Risk management, or the equation between knowing your limits and pushing your limits safely has been an aspect of my group paddling throughout the past few years.
Since the early 2000′s I have had the fortunate opportunity to do some considerable paddling trips mainly to the outer coast of Vancouver Island, BC where any paddler will find a kayaking playground with locations for every skill level to enjoy. I paddled there with a group of three other guys and myself and the question of limits was always humming in the background of our sometimes unsteady group dynamics. Each of us, hardy paddlers and of equal ability and skill sets had personal mental and even physical limitations to going beyond a certain level of sea kayaking.
Our evenings paddle plan sessions around the campfire where all was agreed upon but by morning all was out the window, sadly happened more often than not, but in those talks we presented our individual goals for the trip and the coming day. It was always a conversation that was at odds with the basic tenants of risk management vs. ego management.
The main problem for our group in particular was the desire to do too much in a short period of time and finding that happy medium where we would get out fill of paddling satisfaction, while not driving one or all members of the group into hardship situations. Often we pushed our limits as a group and though maybe for reasons of bad planning we came out the other side feeling the additional increase in skill, and boldness for accomplishing a hard day on the water with a few epics tossed in to test our metal. It is those epics I choose to avoid now, if at all possible.
I have had too, the opportunity to get out on my own and do considerable days of solo kayaking journeys in the past years, which have increased my ability to judge what limits I wish to set for myself on any given day. These trips by no way have caused me to be overly cautious, a morning paddle across the Strait of Georgia to Cortes Island racing a storm front that had already kicked the waves up to four feet as evidence. I do not shrink away from a paddling day that might be challenging due to conditions on the water, but I measure what I see in the morning with an evening listening to the marine forecast, knowing my tides and making decisions based on all factors before I go to bed that night. In the morning, I faced winds, and nastiness but made a brew, packed camp and headed out to face the level of hardships I felt acceptable. A day paddling towards Toba Inlet comes to mind and the subject of ‘on the water’ risk management comes into play. Though I had made my mind up to take on Homfray Channel north to the inlet, the winds were mighty and after two hours of exhausting slogging in greenish/gray froth I relented to turning about and letting the conditions of the day push me back the way I came in half the time it took me to get there. I continued on and followed the advice of another paddler I had met to seek out calmer adventures in Okeover Inlet. If my ego got me on the water that morning it was only part of the process. An ingredient to every kayaker’s ‘go for it’ kit. It should be said too, that there is not a dry bag big enough to carry ones ego on the water. It should be left in the car to be put back on along with your dry clothes when you get back. Some small amount of the ego can be taken with you and it is common sense that measures how much of that ego is required to take you to the limits.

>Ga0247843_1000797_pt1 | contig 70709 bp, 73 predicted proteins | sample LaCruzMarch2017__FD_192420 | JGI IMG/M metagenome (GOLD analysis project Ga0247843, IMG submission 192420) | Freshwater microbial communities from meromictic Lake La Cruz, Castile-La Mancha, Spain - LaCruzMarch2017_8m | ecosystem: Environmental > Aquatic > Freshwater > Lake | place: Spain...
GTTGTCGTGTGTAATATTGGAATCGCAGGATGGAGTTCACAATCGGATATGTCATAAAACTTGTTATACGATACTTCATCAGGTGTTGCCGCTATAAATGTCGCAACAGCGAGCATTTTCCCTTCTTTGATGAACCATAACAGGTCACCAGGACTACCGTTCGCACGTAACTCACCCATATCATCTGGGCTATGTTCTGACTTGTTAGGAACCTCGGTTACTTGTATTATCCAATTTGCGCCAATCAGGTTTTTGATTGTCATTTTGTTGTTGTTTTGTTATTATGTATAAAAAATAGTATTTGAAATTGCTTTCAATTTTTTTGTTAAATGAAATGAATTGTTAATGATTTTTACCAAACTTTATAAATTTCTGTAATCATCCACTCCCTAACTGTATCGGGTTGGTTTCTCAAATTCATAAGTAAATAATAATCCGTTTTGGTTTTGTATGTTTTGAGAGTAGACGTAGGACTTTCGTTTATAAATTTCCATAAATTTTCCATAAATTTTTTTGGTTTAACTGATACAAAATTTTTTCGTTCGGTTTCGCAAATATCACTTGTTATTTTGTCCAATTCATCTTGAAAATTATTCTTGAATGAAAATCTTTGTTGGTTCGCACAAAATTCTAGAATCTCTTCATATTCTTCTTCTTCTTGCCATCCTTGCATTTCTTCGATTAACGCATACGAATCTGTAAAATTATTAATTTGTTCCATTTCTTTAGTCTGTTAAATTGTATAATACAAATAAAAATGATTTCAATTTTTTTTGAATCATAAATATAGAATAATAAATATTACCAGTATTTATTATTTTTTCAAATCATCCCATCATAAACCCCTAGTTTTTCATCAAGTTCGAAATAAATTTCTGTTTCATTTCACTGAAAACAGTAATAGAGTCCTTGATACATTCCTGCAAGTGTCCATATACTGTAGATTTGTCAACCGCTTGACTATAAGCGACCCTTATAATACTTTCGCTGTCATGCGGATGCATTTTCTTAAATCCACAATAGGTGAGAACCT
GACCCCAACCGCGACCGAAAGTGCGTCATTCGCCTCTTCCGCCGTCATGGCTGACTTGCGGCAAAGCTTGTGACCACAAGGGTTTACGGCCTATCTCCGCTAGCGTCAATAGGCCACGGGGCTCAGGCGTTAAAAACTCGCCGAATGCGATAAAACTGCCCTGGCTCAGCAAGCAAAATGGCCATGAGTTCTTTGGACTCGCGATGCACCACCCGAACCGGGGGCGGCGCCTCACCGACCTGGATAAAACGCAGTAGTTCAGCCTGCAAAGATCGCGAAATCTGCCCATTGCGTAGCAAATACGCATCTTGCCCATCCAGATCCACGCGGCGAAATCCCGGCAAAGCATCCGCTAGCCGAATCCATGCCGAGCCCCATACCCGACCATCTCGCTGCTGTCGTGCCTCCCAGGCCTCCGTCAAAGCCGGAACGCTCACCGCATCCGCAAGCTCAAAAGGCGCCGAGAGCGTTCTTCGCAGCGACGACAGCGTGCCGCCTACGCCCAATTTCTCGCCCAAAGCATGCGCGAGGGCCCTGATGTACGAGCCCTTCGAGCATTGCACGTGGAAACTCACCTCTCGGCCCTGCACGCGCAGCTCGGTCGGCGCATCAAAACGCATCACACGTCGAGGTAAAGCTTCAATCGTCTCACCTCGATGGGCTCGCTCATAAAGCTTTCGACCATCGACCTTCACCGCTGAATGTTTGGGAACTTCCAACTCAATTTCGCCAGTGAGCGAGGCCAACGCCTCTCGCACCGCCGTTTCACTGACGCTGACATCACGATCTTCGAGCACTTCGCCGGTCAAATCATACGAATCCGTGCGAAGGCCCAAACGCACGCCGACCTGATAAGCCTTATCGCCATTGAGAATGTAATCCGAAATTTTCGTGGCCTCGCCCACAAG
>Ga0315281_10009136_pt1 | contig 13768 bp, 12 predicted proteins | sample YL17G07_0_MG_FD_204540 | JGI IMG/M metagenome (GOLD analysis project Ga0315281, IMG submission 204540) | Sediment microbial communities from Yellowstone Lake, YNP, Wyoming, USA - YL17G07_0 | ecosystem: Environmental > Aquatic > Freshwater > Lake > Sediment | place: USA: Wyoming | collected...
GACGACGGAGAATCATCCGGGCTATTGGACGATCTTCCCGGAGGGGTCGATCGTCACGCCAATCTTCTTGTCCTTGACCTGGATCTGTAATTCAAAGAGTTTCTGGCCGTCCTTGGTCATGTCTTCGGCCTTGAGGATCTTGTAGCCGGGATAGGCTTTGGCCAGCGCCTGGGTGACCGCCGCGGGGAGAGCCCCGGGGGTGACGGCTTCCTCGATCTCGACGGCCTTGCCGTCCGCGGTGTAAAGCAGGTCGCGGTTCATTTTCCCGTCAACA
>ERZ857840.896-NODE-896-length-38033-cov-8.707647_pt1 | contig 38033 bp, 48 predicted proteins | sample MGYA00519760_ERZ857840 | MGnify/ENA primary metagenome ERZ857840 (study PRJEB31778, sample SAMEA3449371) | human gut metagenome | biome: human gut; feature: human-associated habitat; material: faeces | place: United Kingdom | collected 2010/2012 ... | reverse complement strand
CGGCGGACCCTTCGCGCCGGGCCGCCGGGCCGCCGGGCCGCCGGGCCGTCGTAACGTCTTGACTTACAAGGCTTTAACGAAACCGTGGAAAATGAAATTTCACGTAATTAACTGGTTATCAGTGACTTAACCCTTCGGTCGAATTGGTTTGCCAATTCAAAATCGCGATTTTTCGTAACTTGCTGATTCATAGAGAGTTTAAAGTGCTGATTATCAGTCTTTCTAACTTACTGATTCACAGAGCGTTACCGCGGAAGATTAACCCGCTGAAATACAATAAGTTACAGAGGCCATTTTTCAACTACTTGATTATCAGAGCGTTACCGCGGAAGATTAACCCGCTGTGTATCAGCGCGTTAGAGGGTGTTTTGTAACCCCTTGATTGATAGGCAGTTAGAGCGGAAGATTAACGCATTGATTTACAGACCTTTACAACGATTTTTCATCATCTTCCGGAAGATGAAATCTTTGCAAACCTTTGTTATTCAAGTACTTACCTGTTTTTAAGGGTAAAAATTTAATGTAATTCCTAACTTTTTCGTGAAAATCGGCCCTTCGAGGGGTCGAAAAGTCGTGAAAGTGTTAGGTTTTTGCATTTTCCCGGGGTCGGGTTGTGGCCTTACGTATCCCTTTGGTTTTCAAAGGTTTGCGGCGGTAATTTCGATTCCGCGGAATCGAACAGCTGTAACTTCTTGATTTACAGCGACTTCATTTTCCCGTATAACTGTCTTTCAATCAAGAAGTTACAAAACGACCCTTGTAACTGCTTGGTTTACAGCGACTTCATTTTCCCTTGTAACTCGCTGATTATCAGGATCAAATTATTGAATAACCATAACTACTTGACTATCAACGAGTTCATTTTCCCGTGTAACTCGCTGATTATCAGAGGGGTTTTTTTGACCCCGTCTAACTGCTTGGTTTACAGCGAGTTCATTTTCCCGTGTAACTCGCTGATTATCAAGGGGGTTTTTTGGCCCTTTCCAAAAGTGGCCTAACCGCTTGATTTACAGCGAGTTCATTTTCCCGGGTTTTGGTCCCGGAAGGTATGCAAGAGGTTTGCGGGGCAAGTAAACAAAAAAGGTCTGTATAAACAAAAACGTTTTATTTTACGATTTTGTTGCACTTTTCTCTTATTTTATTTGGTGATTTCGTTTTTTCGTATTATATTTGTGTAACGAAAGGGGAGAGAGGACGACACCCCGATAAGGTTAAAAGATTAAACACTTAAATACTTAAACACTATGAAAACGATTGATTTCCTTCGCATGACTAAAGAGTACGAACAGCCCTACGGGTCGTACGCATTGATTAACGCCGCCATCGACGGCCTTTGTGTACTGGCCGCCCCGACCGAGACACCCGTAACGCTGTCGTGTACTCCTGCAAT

My on the water decision to bail on a foolish errand in Homfray Channel cost me the adventure in the wilderness setting of Toba Inlet, but landed me instead on my own private island for a weekend of reading, and relaxing in relative shelter while the storm blew over and out of my way. I quick text message home to my contact person and I had peace of mind that he had my revised float plan.
I have been convicted by members of my paddling circle of being too conservative. Fair enough, everyone has their own perspective. Mine is that after being placed into epic days I choose to pick the ones I want and avoid the rest. Epic days will inevitably find you, you do not have to go seeking them out. Some do, it just ain’t this happy paddling bum.
Go for it, test your own limits on the water, but do it with a common sense approach to paddling. Know your route, and be aware of the weather, and most important, know yourself. Don’t let that little devil on your left shoulder do the talking. He gets you into trouble every time.